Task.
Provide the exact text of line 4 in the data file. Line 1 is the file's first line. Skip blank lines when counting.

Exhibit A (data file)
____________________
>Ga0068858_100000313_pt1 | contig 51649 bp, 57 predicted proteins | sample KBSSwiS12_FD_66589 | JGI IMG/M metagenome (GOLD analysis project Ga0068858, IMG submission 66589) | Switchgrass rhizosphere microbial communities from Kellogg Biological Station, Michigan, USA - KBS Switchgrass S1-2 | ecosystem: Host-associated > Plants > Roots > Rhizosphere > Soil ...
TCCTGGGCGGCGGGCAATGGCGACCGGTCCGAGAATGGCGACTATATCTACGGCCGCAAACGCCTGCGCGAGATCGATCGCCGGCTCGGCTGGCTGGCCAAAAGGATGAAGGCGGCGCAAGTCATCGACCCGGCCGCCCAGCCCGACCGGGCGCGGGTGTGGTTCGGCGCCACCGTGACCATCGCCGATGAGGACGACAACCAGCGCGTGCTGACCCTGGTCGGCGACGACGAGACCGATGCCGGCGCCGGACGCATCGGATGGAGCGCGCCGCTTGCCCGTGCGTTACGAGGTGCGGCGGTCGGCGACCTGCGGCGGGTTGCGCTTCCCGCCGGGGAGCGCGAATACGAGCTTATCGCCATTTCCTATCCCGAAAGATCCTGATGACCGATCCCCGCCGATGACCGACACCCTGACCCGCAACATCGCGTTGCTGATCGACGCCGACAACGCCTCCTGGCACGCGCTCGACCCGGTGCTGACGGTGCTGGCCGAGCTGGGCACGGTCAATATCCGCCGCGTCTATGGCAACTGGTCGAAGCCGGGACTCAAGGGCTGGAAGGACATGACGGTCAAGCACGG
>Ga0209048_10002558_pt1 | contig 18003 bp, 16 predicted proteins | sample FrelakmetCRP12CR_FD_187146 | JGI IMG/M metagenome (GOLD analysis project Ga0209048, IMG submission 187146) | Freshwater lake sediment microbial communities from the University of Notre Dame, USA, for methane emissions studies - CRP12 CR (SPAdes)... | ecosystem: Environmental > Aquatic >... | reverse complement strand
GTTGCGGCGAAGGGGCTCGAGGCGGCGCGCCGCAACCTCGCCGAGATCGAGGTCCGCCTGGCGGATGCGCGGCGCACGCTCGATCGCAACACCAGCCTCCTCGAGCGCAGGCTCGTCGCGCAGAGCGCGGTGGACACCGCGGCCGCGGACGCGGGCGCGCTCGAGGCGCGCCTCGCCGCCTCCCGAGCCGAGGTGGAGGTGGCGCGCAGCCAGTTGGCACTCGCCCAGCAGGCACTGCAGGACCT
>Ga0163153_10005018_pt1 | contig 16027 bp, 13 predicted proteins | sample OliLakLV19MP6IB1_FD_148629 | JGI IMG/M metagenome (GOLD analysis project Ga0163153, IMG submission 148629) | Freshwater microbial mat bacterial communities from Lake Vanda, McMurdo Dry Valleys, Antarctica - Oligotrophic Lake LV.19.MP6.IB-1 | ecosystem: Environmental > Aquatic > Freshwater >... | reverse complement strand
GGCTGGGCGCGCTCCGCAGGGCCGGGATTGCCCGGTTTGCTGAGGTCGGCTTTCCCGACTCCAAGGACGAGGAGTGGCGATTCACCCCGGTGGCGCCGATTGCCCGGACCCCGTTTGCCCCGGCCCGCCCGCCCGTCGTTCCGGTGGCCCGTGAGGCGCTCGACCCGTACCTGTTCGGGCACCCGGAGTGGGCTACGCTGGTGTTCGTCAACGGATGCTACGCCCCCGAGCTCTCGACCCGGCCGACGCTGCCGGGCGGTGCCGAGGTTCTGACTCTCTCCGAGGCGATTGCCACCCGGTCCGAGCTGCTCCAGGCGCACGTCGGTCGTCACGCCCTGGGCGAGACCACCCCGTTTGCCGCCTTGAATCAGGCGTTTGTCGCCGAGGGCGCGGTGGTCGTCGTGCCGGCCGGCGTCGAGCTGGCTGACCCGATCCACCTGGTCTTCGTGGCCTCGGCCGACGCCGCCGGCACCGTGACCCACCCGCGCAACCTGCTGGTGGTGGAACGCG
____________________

GTTGCGGCGAAGGGGCTCGAGGCGGCGCGCCGCAACCTCGCCGAGATCGAGGTCCGCCTGGCGGATGCGCGGCGCACGCTCGATCGCAACACCAGCCTCCTCGAGCGCAGGCTCGTCGCGCAGAGCGCGGTGGACACCGCGGCCGCGGACGCGGGCGCGCTCGAGGCGCGCCTCGCCGCCTCCCGAGCCGAGGTGGAGGTGGCGCGCAGCCAGTTGGCACTCGCCCAGCAGGCACTGCAGGACCT